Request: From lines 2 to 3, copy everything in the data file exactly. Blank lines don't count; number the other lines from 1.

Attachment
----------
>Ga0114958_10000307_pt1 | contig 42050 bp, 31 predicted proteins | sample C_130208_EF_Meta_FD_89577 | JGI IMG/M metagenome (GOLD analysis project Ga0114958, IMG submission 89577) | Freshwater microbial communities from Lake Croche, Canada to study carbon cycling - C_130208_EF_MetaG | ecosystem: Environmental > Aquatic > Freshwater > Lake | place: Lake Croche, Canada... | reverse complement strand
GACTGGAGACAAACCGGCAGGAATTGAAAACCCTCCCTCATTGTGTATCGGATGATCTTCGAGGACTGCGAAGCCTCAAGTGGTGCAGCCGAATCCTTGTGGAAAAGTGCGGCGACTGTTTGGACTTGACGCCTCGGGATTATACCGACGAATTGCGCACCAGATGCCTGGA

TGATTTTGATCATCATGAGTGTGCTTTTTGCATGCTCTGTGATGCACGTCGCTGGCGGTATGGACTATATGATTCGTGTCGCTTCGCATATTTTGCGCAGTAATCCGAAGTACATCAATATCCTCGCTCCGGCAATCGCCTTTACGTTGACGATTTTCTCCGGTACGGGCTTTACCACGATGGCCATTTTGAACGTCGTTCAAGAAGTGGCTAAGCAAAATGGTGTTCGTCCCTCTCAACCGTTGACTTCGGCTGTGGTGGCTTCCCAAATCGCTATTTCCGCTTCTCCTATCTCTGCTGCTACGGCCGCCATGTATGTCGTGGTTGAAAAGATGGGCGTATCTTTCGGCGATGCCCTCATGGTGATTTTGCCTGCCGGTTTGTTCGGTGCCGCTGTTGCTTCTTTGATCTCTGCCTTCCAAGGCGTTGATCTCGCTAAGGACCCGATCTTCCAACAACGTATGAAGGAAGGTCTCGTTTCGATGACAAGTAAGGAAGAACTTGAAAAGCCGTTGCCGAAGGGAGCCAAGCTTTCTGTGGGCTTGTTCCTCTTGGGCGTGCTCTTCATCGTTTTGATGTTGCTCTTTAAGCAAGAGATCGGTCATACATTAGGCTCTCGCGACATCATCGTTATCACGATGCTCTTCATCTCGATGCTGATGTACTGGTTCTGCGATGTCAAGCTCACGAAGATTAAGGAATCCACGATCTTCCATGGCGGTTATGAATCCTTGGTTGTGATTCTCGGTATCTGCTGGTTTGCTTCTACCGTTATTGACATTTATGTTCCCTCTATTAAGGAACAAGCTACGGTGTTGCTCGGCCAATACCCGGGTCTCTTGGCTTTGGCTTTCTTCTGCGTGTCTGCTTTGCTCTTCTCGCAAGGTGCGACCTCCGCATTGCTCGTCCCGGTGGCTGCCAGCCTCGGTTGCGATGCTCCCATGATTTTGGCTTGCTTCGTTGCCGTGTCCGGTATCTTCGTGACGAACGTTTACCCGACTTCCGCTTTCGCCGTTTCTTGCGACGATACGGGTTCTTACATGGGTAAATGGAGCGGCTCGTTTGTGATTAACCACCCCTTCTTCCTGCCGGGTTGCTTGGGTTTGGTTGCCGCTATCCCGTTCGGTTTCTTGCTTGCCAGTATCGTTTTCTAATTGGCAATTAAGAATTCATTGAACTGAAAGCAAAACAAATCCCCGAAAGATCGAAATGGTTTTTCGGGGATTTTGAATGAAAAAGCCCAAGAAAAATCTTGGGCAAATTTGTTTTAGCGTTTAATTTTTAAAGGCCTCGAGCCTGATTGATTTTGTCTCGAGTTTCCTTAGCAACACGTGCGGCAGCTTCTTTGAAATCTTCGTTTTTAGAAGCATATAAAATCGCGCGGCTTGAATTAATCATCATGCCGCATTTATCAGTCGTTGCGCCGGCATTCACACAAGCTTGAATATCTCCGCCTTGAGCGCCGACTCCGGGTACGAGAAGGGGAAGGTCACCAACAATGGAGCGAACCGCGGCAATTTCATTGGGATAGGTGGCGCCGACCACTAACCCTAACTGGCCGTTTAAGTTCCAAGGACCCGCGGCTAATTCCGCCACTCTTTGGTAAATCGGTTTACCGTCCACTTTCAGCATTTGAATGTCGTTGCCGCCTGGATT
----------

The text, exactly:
GACTGGAGACAAACCGGCAGGAATTGAAAACCCTCCCTCATTGTGTATCGGATGATCTTCGAGGACTGCGAAGCCTCAAGTGGTGCAGCCGAATCCTTGTGGAAAAGTGCGGCGACTGTTTGGACTTGACGCCTCGGGATTATACCGACGAATTGCGCACCAGATGCCTGGA

TGATTTTGATCATCATGAGTGTGCTTTTTGCATGCTCTGTGATGCACGTCGCTGGCGGTATGGACTATATGATTCGTGTCGCTTCGCATATTTTGCGCAGTAATCCGAAGTACATCAATATCCTCGCTCCGGCAATCGCCTTTACGTTGACGATTTTCTCCGGTACGGGCTTTACCACGATGGCCATTTTGAACGTCGTTCAAGAAGTGGCTAAGCAAAATGGTGTTCGTCCCTCTCAACCGTTGACTTCGGCTGTGGTGGCTTCCCAAATCGCTATTTCCGCTTCTCCTATCTCTGCTGCTACGGCCGCCATGTATGTCGTGGTTGAAAAGATGGGCGTATCTTTCGGCGATGCCCTCATGGTGATTTTGCCTGCCGGTTTGTTCGGTGCCGCTGTTGCTTCTTTGATCTCTGCCTTCCAAGGCGTTGATCTCGCTAAGGACCCGATCTTCCAACAACGTATGAAGGAAGGTCTCGTTTCGATGACAAGTAAGGAAGAACTTGAAAAGCCGTTGCCGAAGGGAGCCAAGCTTTCTGTGGGCTTGTTCCTCTTGGGCGTGCTCTTCATCGTTTTGATGTTGCTCTTTAAGCAAGAGATCGGTCATACATTAGGCTCTCGCGACATCATCGTTATCACGATGCTCTTCATCTCGATGCTGATGTACTGGTTCTGCGATGTCAAGCTCACGAAGATTAAGGAATCCACGATCTTCCATGGCGGTTATGAATCCTTGGTTGTGATTCTCGGTATCTGCTGGTTTGCTTCTACCGTTATTGACATTTATGTTCCCTCTATTAAGGAACAAGCTACGGTGTTGCTCGGCCAATACCCGGGTCTCTTGGCTTTGGCTTTCTTCTGCGTGTCTGCTTTGCTCTTCTCGCAAGGTGCGACCTCCGCATTGCTCGTCCCGGTGGCTGCCAGCCTCGGTTGCGATGCTCCCATGATTTTGGCTTGCTTCGTTGCCGTGTCCGGTATCTTCGTGACGAACGTTTACCCGACTTCCGCTTTCGCCGTTTCTTGCGACGATACGGGTTCTTACATGGGTAAATGGAGCGGCTCGTTTGTGATTAACCACCCCTTCTTCCTGCCGGGTTGCTTGGGTTTGGTTGCCGCTATCCCGTTCGGTTTCTTGCTTGCCAGTATCGTTTTCTAATTGGCAATTAAGAATTCATTGAACTGAAAGCAAAACAAATCCCCGAAAGATCGAAATGGTTTTTCGGGGATTTTGAATGAAAAAGCCCAAGAAAAATCTTGGGCAAATTTGTTTTAGCGTTTAATTTTTAAAGGCCTCGAGCCTGATTGATTTTGTCTCGAGTTTCCTTAGCAACACGTGCGGCAGCTTCTTTGAAATCTTCGTTTTTAGAAGCATATAAAATCGCGCGGCTTGAATTAATCATCATGCCGCATTTATCAGTCGTTGCGCCGGCATTCACACAAGCTTGAATATCTCCGCCTTGAGCGCCGACTCCGGGTACGAGAAGGGGAAGGTCACCAACAATGGAGCGAACCGCGGCAATTTCATTGGGATAGGTGGCGCCGACCACTAACCCTAACTGGCCGTTTAAGTTCCAAGGACCCGCGGCTAATTCCGCCACTCTTTGGTAAATCGGTTTACCGTCCACTTTCAGCATTTGAATGTCGTTGCCGCCTGGATT